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Accessing the X server requires two things: The $DISPLAY variable pointing to the correct display (usually :0) Proper authentication information The authentication information can be explicitly specified via $XAUTHORITY, and defaults to ~/.Xauthority otherwise. If $DISPLAY and $XAUTHORITY is set for your user, sudo will set them for the new shell, too, ...


Short of muting the sound entirely or disconnecting your headphones, there is no system-wide setting for events which will be followed by all applications. In your case especially, since you’re using Nautilus on a KDE system, you’ll run into issues since Nautilus won’t follow your desktop’s configured behaviour. Nautilus uses GNOME’s settings. If you have ...


Just force the pointer to skip pixels, here's how: First list input devices: $ xinput list ⎡ Virtual core pointer id=2 [master pointer (3)] ⎜ ↳ Virtual core XTEST pointer id=4 [slave pointer (2)] ⎜ ↳ PixArt USB Optical Mouse id=10 [slave pointer (2)] ⎜ ↳ ETPS/2 Elantech Touchpad ...


(I am looking into the relation of GNOME and X. I'd like to share some of my understandings. I will present it in a logical way as much as I can.) 1. What is GUI composed of? Below is an illustration of the basic components of a GUI. The key component is the display server. There are several display servers available. Such as: X11 (mostly for *nix) ...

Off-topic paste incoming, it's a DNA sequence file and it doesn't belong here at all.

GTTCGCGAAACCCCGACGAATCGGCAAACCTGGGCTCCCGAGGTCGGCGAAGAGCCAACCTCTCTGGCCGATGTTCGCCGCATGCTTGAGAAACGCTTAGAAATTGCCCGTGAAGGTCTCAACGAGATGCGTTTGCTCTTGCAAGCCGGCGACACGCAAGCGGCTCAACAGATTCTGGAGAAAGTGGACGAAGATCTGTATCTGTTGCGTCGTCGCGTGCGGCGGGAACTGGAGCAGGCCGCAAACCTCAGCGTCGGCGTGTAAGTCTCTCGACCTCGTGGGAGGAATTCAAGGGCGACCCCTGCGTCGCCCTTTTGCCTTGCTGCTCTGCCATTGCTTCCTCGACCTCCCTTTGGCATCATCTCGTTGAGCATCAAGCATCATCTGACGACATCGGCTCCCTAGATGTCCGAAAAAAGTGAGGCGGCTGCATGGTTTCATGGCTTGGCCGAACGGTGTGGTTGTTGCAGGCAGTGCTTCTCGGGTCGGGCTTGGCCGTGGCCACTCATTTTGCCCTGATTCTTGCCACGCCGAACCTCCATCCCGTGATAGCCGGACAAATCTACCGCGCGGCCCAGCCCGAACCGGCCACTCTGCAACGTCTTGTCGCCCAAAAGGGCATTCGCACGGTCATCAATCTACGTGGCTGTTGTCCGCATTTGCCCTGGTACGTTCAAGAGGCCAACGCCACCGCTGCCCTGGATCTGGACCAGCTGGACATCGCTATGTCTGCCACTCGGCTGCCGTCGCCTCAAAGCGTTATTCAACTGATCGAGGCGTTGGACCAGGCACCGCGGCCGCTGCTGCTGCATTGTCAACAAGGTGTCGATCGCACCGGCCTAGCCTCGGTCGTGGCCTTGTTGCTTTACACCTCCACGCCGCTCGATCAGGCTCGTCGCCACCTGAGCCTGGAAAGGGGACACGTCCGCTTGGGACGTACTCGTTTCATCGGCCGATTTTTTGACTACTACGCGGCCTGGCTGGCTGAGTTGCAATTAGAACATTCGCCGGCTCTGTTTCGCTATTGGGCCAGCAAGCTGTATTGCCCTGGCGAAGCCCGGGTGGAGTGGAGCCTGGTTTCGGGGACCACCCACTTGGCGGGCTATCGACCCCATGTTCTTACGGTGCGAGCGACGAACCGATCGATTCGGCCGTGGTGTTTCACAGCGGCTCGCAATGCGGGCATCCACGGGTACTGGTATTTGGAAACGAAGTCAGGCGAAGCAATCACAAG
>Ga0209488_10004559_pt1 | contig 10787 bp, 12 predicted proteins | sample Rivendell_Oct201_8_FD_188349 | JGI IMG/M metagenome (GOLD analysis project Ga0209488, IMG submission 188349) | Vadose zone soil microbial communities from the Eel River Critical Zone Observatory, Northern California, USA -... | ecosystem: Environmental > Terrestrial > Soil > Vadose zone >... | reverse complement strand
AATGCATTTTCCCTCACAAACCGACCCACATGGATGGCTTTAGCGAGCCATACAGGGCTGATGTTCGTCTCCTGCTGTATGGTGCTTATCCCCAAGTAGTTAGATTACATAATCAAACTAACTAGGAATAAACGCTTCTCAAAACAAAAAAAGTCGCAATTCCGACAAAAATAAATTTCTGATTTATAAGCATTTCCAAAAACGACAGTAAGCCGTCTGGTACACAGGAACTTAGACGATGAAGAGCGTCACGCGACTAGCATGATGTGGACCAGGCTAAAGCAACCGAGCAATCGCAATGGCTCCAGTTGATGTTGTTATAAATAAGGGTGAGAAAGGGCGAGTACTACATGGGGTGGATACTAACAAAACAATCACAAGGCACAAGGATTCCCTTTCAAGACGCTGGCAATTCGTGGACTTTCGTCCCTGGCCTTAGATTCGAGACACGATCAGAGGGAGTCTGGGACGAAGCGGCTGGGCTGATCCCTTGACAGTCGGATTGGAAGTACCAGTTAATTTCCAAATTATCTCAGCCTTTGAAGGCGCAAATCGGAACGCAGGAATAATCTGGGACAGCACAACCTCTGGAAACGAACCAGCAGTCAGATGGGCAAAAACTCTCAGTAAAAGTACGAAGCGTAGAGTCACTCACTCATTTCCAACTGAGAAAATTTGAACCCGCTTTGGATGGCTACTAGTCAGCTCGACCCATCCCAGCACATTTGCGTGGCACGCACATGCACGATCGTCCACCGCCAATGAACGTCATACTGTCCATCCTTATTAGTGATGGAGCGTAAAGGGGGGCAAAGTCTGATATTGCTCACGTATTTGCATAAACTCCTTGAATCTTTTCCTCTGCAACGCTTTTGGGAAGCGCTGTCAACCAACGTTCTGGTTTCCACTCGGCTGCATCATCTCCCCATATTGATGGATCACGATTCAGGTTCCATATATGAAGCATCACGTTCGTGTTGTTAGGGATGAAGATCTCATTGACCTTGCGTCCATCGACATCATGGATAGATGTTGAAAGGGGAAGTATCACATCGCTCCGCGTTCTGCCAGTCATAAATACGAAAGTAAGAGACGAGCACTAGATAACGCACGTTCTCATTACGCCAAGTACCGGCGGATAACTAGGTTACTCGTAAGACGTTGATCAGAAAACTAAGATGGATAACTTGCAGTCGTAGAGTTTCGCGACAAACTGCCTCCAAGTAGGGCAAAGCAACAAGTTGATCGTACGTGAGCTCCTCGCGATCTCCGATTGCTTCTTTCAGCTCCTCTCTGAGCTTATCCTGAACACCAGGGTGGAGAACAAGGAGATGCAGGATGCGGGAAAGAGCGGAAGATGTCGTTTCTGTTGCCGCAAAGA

I do not know what sound KDE does, but if you mean system beep, just disable loading of the pcspkr module. As root do: rmmod pcspkr ; echo "blacklist pcspkr" >>/etc/modprobe.d/blacklist.conf


I had the same question as you but for a normal user. Let's say I want to start firefox using the user account foo. I'm logged in as bar: [bar@localhost ~]$ sudo -u foo -H firefox Sadly that command failed with the same error as in the question (i.e. no protocol specified & cannot open display) My solution was to simply add the user foo to the list of ...


Does Ctrl+Alt work? Found it mentioned in a bug tracker, but I can't test it myself as I don't use KDE.


You could either try using user:live as username:password combination or adding live-config to the boot options (as suggested here: ) which should log you in automatically.


The following has been copied verbatim from an answer that @Luke posted on Ask Ubuntu. I am posting it as a community wiki answer so the information can be on this site as well. KDE has not built this into its control center yet, but you can use xinput from the command line. First, run xinput list to find the device number of your mouse: $ xinput list ⎡ ...